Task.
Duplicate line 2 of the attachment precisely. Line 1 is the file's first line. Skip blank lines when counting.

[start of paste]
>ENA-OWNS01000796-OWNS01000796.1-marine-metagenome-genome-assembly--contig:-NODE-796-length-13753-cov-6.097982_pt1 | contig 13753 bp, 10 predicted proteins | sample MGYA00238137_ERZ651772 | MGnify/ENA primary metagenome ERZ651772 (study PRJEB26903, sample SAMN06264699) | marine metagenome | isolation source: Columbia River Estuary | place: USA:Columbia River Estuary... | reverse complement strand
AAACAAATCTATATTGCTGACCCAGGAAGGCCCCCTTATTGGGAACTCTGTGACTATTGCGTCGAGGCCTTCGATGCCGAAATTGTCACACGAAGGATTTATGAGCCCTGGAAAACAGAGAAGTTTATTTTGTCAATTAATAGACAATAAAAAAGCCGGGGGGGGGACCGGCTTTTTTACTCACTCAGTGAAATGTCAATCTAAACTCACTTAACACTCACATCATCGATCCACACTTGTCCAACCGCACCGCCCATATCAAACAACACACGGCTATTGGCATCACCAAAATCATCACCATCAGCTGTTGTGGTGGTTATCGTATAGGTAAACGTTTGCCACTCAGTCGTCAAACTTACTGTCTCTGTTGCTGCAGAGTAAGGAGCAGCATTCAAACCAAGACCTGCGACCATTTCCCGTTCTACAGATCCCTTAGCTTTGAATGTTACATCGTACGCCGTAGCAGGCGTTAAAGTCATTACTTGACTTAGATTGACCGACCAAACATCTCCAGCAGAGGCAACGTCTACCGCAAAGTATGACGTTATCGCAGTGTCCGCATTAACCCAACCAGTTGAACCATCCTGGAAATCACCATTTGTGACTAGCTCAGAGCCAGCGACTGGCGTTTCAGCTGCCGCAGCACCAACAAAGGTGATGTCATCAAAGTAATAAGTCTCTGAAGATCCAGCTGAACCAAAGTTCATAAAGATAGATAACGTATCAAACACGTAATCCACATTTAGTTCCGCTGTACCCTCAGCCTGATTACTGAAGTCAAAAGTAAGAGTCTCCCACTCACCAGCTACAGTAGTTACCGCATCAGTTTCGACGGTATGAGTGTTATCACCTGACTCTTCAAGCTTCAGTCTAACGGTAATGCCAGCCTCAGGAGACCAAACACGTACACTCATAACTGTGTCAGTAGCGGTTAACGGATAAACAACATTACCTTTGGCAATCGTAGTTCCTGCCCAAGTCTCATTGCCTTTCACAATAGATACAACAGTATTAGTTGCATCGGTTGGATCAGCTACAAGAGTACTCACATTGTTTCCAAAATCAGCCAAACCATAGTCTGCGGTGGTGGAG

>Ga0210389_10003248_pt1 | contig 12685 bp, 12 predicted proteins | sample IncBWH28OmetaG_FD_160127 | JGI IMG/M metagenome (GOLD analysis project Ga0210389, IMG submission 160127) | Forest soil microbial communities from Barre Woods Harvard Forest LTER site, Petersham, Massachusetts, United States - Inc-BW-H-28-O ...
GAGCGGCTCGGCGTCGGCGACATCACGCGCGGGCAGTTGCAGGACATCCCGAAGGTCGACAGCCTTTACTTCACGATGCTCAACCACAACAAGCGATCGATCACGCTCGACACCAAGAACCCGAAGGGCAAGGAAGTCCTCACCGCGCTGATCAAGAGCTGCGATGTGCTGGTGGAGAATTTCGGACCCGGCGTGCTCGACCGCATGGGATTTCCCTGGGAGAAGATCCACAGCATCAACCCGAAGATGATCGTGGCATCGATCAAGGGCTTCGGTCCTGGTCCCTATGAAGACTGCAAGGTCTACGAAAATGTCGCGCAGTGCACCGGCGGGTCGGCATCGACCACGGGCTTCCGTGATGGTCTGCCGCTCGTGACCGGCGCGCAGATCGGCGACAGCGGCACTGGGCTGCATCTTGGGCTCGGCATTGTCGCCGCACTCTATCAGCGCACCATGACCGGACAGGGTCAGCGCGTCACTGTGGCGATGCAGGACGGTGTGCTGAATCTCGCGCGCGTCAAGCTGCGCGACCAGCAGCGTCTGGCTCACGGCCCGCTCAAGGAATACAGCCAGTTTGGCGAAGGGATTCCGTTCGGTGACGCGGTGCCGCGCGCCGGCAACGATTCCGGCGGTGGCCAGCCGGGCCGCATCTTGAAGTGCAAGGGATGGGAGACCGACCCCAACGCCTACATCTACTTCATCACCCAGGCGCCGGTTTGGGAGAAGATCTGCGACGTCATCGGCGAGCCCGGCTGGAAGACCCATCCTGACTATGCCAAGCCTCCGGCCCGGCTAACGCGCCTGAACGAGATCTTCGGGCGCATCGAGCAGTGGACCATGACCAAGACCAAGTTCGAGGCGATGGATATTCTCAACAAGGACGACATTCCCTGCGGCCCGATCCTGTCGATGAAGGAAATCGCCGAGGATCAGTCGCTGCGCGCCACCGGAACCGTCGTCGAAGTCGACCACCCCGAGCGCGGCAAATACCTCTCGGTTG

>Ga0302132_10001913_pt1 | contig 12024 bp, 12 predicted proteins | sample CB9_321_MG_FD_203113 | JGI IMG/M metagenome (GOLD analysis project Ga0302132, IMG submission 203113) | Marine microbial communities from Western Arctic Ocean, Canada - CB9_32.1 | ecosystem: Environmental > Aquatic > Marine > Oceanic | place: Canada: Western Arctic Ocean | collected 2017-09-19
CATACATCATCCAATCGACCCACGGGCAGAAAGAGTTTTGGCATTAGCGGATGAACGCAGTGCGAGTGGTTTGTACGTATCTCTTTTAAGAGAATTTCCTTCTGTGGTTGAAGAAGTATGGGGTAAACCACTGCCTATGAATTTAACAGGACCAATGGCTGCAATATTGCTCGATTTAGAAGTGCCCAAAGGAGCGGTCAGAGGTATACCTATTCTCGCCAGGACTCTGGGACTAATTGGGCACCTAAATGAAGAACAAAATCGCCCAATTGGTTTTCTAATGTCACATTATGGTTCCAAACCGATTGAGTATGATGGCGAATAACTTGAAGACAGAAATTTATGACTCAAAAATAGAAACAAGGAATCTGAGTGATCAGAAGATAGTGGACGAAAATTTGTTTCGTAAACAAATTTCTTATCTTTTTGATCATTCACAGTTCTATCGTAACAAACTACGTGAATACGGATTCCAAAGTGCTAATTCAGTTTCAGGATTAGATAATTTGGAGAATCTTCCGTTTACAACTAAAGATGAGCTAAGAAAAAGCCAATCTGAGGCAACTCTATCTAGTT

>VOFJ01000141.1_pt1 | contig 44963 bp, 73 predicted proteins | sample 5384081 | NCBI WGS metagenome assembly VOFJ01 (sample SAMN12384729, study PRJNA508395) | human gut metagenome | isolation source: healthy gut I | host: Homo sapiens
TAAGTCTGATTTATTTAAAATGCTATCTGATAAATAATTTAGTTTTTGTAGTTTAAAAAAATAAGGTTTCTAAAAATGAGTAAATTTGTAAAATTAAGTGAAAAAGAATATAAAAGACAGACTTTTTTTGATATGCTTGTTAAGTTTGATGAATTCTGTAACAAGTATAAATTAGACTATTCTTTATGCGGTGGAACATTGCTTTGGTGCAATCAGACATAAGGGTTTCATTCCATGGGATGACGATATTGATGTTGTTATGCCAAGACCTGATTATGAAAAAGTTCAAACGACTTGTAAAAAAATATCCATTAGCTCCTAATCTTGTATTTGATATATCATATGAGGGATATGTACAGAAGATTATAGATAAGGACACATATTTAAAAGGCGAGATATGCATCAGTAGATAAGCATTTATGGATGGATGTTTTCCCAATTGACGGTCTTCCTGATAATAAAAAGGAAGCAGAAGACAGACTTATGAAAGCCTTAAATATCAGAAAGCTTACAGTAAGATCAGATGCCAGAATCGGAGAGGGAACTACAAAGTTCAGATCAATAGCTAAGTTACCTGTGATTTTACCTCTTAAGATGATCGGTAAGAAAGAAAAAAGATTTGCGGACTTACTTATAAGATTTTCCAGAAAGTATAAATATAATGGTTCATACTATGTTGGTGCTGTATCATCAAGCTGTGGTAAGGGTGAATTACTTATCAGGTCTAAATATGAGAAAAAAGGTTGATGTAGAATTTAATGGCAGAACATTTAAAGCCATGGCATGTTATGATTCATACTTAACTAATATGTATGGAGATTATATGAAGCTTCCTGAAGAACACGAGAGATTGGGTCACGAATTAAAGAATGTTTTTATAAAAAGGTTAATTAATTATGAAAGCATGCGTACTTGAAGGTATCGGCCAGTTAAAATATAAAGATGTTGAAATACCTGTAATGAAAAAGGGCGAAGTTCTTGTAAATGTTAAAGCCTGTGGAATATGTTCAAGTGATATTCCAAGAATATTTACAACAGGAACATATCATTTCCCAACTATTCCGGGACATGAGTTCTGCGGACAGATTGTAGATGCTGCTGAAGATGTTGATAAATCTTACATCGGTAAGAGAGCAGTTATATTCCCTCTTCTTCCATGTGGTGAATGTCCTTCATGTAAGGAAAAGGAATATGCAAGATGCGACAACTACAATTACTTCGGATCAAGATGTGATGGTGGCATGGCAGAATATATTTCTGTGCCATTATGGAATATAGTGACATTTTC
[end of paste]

AAACAAATCTATATTGCTGACCCAGGAAGGCCCCCTTATTGGGAACTCTGTGACTATTGCGTCGAGGCCTTCGATGCCGAAATTGTCACACGAAGGATTTATGAGCCCTGGAAAACAGAGAAGTTTATTTTGTCAATTAATAGACAATAAAAAAGCCGGGGGGGGGACCGGCTTTTTTACTCACTCAGTGAAATGTCAATCTAAACTCACTTAACACTCACATCATCGATCCACACTTGTCCAACCGCACCGCCCATATCAAACAACACACGGCTATTGGCATCACCAAAATCATCACCATCAGCTGTTGTGGTGGTTATCGTATAGGTAAACGTTTGCCACTCAGTCGTCAAACTTACTGTCTCTGTTGCTGCAGAGTAAGGAGCAGCATTCAAACCAAGACCTGCGACCATTTCCCGTTCTACAGATCCCTTAGCTTTGAATGTTACATCGTACGCCGTAGCAGGCGTTAAAGTCATTACTTGACTTAGATTGACCGACCAAACATCTCCAGCAGAGGCAACGTCTACCGCAAAGTATGACGTTATCGCAGTGTCCGCATTAACCCAACCAGTTGAACCATCCTGGAAATCACCATTTGTGACTAGCTCAGAGCCAGCGACTGGCGTTTCAGCTGCCGCAGCACCAACAAAGGTGATGTCATCAAAGTAATAAGTCTCTGAAGATCCAGCTGAACCAAAGTTCATAAAGATAGATAACGTATCAAACACGTAATCCACATTTAGTTCCGCTGTACCCTCAGCCTGATTACTGAAGTCAAAAGTAAGAGTCTCCCACTCACCAGCTACAGTAGTTACCGCATCAGTTTCGACGGTATGAGTGTTATCACCTGACTCTTCAAGCTTCAGTCTAACGGTAATGCCAGCCTCAGGAGACCAAACACGTACACTCATAACTGTGTCAGTAGCGGTTAACGGATAAACAACATTACCTTTGGCAATCGTAGTTCCTGCCCAAGTCTCATTGCCTTTCACAATAGATACAACAGTATTAGTTGCATCGGTTGGATCAGCTACAAGAGTACTCACATTGTTTCCAAAATCAGCCAAACCATAGTCTGCGGTGGTGGAG